Skip to Navigation
Skip to Content

Support PSR!

Make a difference in the challenge to confront global warming and prevent nuclear war and the development and use of nuclear weapons.

Donate Now »

Take Action

Please ask your senators to cosponsor Sen. Franken's bill to challenge the trillion dollar nuclear weapons buildup.

PSR welcomes Sierra Club's new executive director

Posted by Barbara Gottlieb on March 25, 2010

 

PSR executive director Peter Wilk, safe energy director Michele Boyd, development director Mary Kerwin and I joined the crowd on Capitol Hill last night welcoming Michael Brune as the new executive director of the Sierra Club.  PSR partners with the Sierra Club in states across the nation to shift the U.S. off coal-fired power and onto clean renewable energy.

Brune came across as smart, poised and engaging.  As e.d. of the Rainforest Action Network for the past seven years, he has advocated effectively for protecting rainforests and fighting climate change. 

In a web statement reflecting on his first day on the job at Sierra Club, Brune placed shutting down big coal at the top of his list of projects the Club wants to complete.  Not only that:  He cited and linked to PSR’s recent report, Coal’s Assault on Human Health, noting that “according to Physicians for Social Responsibility, [coal] contributes to four of the five leading causes of death in the United States.”

Through our Code Black program, PSR works closely with the Sierra Club’s “Beyond Coal” campaign, launched under outgoing executive director Carl Pope.  PSR has stepped forward to play a key role, articulating the severe damage that coal inflicts on human health, providing authoritative reports and resources, and in numerous states providing health professionals  to testify in public hearings, speak to the press, and educate the public.

Brune also observed that the work on coal entails finding solutions to the problems of dirty energy.  “The flip side of coal campaigning,” he noted, “is our work to promote clean energy solutions.” 

PSR is heavily engaged in those positive efforts.  Our chapters in Washington State, Oregon, Los Angeles, Arizona, Colorado, Austin TX and Wisconsin have extended their Code Black coal work to encompass public education and advocacy for clean, healthy, renewable energy.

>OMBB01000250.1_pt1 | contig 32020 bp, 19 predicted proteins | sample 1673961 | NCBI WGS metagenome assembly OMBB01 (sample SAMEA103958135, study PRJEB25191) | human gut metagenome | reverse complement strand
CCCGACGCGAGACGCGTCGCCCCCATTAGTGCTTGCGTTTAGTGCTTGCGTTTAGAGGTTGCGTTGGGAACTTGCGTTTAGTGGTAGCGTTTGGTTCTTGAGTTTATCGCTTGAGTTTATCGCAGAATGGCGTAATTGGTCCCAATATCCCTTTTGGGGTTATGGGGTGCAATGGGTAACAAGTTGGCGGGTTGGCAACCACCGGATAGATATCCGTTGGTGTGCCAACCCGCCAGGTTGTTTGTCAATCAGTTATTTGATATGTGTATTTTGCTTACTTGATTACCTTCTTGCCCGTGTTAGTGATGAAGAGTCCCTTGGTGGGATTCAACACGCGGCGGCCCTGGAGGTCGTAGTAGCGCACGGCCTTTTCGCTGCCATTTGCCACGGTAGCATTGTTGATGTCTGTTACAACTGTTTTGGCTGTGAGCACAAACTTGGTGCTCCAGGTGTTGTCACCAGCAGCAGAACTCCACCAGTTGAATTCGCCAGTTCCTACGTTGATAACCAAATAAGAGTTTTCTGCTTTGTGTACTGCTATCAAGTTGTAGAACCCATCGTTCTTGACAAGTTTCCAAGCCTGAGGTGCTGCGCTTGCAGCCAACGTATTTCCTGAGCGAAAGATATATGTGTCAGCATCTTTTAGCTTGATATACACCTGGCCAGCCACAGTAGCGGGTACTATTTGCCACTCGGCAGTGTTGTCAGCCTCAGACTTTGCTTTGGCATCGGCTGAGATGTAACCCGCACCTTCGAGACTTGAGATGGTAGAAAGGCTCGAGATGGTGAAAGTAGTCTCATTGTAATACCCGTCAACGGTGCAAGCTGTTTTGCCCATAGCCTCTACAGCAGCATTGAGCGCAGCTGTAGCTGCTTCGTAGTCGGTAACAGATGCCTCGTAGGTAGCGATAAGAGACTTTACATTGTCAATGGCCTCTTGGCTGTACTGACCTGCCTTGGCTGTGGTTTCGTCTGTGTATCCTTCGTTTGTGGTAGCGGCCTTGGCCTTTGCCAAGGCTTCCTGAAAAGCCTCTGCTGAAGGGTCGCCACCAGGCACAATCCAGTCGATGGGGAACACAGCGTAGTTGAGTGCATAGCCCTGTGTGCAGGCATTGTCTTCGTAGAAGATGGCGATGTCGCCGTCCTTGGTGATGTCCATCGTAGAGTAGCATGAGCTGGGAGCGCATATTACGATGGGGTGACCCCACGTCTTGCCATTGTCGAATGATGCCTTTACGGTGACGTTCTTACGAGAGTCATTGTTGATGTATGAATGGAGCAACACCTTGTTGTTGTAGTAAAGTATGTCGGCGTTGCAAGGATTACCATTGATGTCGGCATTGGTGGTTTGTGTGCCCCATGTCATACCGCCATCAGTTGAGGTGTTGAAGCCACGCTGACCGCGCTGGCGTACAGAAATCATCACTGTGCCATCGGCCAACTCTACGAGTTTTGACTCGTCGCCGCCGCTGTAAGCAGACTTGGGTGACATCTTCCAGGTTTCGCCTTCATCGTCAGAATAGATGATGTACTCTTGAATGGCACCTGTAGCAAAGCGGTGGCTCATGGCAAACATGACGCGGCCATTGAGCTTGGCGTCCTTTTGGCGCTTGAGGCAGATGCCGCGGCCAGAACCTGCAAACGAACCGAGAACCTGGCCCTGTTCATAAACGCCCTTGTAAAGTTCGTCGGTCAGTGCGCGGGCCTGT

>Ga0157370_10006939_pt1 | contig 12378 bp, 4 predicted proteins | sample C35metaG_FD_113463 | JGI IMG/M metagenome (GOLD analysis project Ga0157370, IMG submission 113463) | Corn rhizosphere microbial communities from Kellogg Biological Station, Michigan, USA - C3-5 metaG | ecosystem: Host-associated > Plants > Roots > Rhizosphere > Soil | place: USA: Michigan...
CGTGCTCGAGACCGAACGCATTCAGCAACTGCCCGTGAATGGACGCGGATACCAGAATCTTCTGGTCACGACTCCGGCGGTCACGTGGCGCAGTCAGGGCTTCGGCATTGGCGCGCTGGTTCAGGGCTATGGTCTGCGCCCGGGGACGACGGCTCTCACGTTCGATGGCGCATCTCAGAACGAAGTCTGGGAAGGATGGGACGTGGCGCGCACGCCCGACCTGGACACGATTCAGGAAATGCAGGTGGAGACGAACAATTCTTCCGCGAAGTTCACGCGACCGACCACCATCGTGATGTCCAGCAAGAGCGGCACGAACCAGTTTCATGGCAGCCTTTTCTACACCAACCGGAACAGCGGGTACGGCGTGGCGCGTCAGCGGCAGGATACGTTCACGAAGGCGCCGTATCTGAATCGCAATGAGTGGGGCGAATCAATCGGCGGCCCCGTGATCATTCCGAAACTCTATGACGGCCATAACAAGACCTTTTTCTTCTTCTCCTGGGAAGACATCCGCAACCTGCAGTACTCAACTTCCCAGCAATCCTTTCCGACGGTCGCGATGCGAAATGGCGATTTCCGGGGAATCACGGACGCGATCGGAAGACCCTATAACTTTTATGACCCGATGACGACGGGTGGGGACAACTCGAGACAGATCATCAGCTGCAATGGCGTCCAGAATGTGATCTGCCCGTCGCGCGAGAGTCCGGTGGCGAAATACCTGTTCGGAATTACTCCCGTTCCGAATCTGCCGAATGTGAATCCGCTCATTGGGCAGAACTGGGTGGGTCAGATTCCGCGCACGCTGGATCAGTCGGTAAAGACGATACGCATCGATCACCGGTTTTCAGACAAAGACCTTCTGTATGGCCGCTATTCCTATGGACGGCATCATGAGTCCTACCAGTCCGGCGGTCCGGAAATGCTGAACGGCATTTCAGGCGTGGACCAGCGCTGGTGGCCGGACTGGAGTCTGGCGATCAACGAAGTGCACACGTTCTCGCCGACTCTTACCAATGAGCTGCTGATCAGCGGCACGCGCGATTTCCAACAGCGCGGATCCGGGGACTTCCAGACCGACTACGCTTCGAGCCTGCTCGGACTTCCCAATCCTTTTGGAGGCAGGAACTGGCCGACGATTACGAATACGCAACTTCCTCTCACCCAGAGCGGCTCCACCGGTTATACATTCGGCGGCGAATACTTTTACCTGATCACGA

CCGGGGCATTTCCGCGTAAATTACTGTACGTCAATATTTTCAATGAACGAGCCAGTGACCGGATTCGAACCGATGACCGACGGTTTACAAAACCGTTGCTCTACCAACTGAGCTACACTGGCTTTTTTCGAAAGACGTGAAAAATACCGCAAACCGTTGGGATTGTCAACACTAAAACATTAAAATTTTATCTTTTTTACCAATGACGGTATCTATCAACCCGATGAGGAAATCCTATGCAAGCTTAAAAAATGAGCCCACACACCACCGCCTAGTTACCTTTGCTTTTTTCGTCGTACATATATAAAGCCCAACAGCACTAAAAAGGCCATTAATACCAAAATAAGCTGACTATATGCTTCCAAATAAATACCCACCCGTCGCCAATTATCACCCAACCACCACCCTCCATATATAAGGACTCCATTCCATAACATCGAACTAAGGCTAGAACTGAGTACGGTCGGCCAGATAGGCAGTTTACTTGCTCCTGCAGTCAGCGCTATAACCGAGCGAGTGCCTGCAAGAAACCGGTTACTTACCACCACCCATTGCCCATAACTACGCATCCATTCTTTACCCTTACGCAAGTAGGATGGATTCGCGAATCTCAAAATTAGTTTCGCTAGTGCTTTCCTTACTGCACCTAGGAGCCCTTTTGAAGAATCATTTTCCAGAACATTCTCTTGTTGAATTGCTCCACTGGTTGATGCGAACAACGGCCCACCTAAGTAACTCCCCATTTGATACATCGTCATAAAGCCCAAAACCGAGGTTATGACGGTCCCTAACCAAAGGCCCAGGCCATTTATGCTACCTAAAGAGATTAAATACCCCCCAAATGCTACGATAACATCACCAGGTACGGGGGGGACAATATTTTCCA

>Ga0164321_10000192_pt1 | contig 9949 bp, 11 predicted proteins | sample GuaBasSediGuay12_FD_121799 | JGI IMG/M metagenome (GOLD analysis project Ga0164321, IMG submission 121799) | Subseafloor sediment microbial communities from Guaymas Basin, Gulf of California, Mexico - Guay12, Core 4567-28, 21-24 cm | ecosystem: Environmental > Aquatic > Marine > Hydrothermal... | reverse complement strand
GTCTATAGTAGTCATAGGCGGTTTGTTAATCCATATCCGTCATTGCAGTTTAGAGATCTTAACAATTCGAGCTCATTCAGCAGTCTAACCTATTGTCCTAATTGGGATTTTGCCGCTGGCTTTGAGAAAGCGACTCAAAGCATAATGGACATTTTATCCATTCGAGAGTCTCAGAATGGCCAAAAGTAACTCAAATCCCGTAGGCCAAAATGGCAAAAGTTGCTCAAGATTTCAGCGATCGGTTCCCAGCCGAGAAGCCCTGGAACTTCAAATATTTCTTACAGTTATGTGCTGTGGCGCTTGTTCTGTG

All of us here at PSR look forward to continuing to work with the Sierra Club, including Michael Brune, Bruce Nilles, long-time director of Beyond Coal and now the Club’s Deputy Conservation Director, and all the indefatigable state and regional staffers it has been my pleasure to get to know.

 

Comments

Leave your comment

Name
Comment
Enter this word: Change

Action Alerts

More action alerts»

Resources

  • Health Impacts of Natural Gas Infrastructure

    Fracked natural gas contaminates air and water where it is extracted, then pipelines transport gas-related pollutants for hundreds of miles. Distant communities may be exposed to toxic air pollutants, dangerous particulates, and radioactive materials. All of us are endangered as methane leaks into the atmosphere. Read more »

  • Natural Gas: Not a healthy or climate-protective solution for the Clean Power Plan

    Building natural gas plants to replace coal-fired power is not a solution to the climate crisis; it merely replaces one fossil fuel with another. Read more »

  • Death by Degrees

    The sign of Global Warming are already here. “Death by Degrees” is a series of reports looking at the damaging health effects of global warming by states or regions within the United States. We encourage you to learn about the public health threats global warming poses in your state/ region and contact your elected officials to support climate policies that reduce our reliance on dirty fossil fuels and supports energy efficiency, conservation and clean renewable energy production. Read more »

In the Spotlight

  • November 30, 2016
    Eating for Climate and Health
    PSR's new PowerPoint presentation on how climate change impacts food production, and agriculture's contribution to climate change.